During a one-month stay in Tuvalu – an archipelago lost in the middle of the Pacific Ocean – Julia de Cooker carried out Funafuti, a project dedicated to this territory, condemned to sink into the surrounding water, and to its inhabitants, buried under the shadow of globalisation.

“How do we inhabit the world? This has been the question that has carried me for many years on my peregrinations, whether they take me to the arctic lands of Svalbard, or to the tiny islands of the Pacific. How did we get there and why do we stay there?” Julia de Cooker asks herself. After documenting the daily life of the inhabitants of the world’s northernmost city, the Franco-Dutch photographer travelled to Tuvalu, an archipelago doomed to disappear one day because of global warming.

A microscopic territory, lost in the vastness of the ocean, populated by resilient inhabitants who persist in existing, in a hostile environment – or in the process of becoming so. “In Tuvalu, there is no question of tourism, it is the second least visited country in the world – only a few hundred foreigners a year”, adds the photographer, who spent a month in the country to carry out her project. An immersion in a restricted space, dominated by water, acting both as a reassuring landmark and a sinister agent, condemning them to drown, and cutting them off from the rest of the globe.

Losing one’s authenticity

Tuvalu is about fifteen kilometres long and between fifty and four hundred metres wide. On this narrow piece of land, stretched from north to south, all corners are quickly explored and the days start to blend together. “But it is only when you feel like you have been around it 20 times that you really start to discover the island”, says Julia de Cooker. A recurrence that can be found in her images. Everywhere, vegetation and white sand blend, evoking the illusion of a lost paradise. The treatment of colours – contrasting, as if the waves had erased the overly bright tones – completes the uniformity of the whole.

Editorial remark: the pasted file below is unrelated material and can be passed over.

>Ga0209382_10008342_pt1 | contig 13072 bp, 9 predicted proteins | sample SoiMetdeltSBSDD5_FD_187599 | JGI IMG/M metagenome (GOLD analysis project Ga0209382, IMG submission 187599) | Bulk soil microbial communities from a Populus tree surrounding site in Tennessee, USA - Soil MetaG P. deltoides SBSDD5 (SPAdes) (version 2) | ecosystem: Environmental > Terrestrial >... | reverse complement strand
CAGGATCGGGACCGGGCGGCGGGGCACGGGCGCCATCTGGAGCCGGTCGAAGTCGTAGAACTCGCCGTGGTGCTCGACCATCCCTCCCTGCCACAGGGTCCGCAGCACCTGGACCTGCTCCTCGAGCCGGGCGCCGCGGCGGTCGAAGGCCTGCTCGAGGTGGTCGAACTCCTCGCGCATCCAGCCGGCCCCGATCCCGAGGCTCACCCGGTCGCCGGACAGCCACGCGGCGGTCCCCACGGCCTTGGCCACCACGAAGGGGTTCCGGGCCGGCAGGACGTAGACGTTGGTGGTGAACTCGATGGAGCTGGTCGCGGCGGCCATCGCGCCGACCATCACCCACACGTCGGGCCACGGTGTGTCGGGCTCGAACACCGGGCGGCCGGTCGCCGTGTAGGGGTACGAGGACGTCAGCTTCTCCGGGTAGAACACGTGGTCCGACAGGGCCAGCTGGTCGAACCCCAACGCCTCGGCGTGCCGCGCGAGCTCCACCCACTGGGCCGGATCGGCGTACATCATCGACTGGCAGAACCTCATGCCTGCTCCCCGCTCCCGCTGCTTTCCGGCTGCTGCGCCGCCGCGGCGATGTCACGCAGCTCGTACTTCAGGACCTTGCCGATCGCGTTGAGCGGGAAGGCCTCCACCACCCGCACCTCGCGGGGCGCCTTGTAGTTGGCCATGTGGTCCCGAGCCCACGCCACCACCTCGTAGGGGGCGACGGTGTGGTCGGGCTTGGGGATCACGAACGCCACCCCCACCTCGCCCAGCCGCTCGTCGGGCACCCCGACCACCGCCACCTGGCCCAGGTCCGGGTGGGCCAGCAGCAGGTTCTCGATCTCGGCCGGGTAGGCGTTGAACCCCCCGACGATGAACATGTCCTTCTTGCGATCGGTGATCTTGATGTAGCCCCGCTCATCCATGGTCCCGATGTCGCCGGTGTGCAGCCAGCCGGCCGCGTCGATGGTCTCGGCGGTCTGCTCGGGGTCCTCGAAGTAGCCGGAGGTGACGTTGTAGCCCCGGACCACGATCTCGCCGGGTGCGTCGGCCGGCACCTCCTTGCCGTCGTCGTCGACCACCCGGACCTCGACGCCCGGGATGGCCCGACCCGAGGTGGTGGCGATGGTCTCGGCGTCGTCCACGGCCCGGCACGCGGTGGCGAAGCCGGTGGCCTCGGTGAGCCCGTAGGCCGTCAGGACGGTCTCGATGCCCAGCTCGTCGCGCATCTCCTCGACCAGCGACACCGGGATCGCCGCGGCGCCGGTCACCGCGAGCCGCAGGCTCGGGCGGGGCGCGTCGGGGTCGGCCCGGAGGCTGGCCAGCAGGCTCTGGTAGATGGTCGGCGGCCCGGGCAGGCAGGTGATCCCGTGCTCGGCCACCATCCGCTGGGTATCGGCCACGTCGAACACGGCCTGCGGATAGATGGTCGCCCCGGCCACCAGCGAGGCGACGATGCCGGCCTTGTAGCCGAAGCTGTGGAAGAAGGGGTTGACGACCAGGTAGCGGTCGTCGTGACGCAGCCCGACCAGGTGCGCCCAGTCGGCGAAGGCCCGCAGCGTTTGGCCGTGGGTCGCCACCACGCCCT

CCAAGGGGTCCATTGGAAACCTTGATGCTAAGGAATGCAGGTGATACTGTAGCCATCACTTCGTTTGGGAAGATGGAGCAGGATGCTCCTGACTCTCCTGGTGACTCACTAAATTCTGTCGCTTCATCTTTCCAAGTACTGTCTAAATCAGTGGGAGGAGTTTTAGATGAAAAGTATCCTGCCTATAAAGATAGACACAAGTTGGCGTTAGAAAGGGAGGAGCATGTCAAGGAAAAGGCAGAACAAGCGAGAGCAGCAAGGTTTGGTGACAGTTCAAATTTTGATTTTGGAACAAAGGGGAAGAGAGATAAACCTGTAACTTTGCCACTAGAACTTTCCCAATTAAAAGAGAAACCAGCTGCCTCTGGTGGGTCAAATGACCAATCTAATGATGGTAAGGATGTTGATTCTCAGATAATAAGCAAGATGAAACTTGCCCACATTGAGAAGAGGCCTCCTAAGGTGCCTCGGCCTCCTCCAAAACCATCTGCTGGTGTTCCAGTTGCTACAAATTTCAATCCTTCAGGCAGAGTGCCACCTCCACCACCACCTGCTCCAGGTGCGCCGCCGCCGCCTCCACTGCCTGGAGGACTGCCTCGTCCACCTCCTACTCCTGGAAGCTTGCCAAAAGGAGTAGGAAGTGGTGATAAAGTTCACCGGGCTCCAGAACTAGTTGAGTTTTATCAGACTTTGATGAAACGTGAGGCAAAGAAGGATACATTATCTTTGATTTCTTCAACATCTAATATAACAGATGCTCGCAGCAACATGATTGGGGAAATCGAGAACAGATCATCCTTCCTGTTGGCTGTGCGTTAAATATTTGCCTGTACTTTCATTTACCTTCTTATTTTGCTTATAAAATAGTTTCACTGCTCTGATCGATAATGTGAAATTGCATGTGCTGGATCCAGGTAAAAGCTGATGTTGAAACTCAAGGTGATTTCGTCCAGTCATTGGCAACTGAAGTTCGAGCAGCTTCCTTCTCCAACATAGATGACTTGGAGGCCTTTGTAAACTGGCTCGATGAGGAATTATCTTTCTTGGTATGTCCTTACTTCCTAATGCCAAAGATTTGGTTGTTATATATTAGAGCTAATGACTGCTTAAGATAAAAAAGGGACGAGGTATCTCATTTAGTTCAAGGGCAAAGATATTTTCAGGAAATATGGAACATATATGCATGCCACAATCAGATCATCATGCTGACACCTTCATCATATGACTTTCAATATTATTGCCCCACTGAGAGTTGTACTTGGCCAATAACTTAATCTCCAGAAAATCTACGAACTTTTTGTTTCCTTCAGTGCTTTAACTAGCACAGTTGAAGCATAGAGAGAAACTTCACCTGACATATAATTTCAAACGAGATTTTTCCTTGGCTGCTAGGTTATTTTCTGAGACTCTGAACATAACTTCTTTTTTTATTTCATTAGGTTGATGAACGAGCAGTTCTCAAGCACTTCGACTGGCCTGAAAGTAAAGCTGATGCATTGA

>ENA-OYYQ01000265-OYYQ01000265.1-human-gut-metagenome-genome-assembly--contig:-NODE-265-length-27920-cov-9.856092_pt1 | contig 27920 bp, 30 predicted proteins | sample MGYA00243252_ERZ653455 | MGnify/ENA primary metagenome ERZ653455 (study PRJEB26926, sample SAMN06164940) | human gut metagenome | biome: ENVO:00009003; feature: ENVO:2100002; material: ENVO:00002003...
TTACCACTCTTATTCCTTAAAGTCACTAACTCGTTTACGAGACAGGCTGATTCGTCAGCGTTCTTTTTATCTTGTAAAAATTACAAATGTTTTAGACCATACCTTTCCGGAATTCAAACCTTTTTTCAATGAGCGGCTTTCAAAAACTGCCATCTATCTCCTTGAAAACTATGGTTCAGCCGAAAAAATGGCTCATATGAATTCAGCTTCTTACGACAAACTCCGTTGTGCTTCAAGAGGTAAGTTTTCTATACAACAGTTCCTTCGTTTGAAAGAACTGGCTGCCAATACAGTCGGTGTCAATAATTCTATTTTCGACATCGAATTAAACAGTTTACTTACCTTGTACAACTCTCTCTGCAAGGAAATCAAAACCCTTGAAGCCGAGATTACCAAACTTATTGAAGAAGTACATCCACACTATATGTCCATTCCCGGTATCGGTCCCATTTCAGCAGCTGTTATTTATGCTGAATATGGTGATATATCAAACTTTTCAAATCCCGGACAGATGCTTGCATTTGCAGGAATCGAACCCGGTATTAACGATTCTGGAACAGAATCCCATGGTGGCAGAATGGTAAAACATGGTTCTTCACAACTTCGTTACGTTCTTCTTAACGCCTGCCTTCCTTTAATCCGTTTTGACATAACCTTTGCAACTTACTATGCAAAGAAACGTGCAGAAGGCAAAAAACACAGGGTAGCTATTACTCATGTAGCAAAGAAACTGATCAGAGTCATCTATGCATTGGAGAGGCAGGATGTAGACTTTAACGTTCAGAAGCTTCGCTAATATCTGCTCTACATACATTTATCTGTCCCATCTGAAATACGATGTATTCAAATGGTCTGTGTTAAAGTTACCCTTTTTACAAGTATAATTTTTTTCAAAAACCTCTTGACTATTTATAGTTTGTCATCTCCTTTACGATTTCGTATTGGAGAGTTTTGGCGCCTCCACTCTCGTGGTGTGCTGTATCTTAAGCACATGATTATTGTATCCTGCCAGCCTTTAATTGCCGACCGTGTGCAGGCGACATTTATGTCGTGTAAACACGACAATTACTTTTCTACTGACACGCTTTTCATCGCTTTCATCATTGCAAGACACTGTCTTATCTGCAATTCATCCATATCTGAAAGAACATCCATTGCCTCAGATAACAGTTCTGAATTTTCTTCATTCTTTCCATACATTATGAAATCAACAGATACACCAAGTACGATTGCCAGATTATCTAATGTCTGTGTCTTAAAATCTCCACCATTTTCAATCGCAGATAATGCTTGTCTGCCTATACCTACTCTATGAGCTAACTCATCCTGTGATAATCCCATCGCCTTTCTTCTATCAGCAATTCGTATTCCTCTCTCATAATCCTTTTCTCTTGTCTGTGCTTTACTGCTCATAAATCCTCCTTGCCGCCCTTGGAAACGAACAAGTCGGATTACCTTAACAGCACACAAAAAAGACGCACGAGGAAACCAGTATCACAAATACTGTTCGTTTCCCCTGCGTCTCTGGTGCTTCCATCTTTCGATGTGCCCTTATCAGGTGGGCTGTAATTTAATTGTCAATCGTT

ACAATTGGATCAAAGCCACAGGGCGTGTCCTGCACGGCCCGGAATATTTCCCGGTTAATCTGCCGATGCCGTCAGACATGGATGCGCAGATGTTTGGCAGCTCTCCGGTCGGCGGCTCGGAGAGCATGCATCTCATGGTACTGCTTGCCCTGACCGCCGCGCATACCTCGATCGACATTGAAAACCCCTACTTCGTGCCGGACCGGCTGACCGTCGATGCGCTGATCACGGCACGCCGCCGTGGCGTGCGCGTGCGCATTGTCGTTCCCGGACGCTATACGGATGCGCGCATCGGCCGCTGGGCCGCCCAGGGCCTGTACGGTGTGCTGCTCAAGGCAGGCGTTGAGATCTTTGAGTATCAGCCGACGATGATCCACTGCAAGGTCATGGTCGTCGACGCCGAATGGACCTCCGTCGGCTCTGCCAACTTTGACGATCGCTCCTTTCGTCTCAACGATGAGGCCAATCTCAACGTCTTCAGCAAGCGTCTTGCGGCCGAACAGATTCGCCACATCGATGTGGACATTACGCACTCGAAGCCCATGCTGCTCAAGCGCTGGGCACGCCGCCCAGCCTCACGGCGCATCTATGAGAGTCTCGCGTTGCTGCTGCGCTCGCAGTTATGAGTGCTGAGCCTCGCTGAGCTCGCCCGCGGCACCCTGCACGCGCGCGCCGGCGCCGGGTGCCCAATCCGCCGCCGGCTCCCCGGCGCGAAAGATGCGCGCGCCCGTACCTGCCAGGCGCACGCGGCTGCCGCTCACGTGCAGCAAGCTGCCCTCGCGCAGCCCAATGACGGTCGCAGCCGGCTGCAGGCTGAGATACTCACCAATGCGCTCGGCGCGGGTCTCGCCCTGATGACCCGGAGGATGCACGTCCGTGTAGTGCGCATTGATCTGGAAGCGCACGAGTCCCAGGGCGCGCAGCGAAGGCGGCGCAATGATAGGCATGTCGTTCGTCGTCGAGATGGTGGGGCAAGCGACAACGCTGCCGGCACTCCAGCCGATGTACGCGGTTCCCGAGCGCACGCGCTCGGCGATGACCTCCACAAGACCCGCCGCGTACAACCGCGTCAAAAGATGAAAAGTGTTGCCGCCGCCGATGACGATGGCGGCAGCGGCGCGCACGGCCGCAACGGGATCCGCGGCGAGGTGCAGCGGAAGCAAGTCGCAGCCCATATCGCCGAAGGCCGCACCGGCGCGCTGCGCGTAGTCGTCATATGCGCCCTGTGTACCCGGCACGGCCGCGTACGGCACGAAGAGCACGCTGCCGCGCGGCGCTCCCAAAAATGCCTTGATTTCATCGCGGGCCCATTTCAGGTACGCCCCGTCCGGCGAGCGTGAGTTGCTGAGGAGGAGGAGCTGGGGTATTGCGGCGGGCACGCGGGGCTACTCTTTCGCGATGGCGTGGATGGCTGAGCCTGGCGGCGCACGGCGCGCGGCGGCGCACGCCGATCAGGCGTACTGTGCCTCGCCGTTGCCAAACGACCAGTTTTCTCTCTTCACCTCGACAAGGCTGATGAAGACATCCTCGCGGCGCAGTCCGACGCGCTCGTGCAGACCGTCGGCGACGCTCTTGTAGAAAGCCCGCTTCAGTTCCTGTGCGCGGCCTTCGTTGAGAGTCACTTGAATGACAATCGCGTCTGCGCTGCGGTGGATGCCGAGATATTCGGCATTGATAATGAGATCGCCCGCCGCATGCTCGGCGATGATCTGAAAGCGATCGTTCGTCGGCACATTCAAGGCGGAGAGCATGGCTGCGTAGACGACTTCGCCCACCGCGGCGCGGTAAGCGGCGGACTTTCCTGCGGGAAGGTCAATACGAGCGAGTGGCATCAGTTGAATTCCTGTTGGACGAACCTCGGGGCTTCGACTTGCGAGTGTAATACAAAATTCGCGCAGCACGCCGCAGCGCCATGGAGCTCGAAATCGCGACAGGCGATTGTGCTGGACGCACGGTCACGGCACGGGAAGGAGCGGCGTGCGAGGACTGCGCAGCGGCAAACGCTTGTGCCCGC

However, here and there, details break the routine and convey a certain surrealism. “The country, a former English colony, is not spared by globalisation, which is gradually nibbling away at its culture. The importing of Asian products takes precedence over local gastronomy and access to social networks influences daily life. Because Tuvalu is no longer isolated, the archipelago is afraid of losing its authenticity, its identity”, explains the photographer. Another contradiction is that environmental issues are dealt with through “major seminars”, and the island is witnessing the emergence of reinforced concrete infrastructures designed to protect the inhabitants from the inevitable. Some unusual, senseless constructions, breaking the utopian image of a territory bathed by a hot sun and licked by turquoise water. “Tuvalu puts us – Westerners – in front of our own contradictions”, the artist comments.

A relationship of domination

It is this ambivalence between one’s own identity and the destructive power of Western culture, between the inevitable end of a country and its desire to endure, that Julia de Cooker wishes to study. By immersing herself in the culture of the archipelago, the photographer discovers amusing singularities. “Miss Tuvalu, for example, does not meet the selection criteria of a Miss Universe: they have their own canons of beauty and remain faithful to them”, she notes. More than a documentary study of a community’s ecological and societal issues, the artist turns Funafuti into a philosophical series. “Nowadays, we no longer live in the world as we should, and that’s a problem. We have cut ourselves off from the rest of the living world and a certain standard has gradually been imposed all over the world. Comfort is becoming global and seems to be smoothing out the original diversity of habitats”, she states.

On site, as close as possible to the people, she observes and thus deconstructs our relationship with others. Should cultures be classified? Why are the customs of certain peoples being erased, passed under the steamroller of a “westernized world”? Could another way of life also slow down climate change? By discovering the images of Julia de Cooker, the viewer is confronted with their own shortcomings, and gets to know an unknown island. An ecosystem set aside because it is too small to arouse interest. A relationship of domination that the artist wholeheartedly denounces here. “Humans put their own land at risk because of the relationship they establish with it, which could be quite different, just like the traditional ways of life that still exist – but for how long?” she wonders.

© Julia de Cooker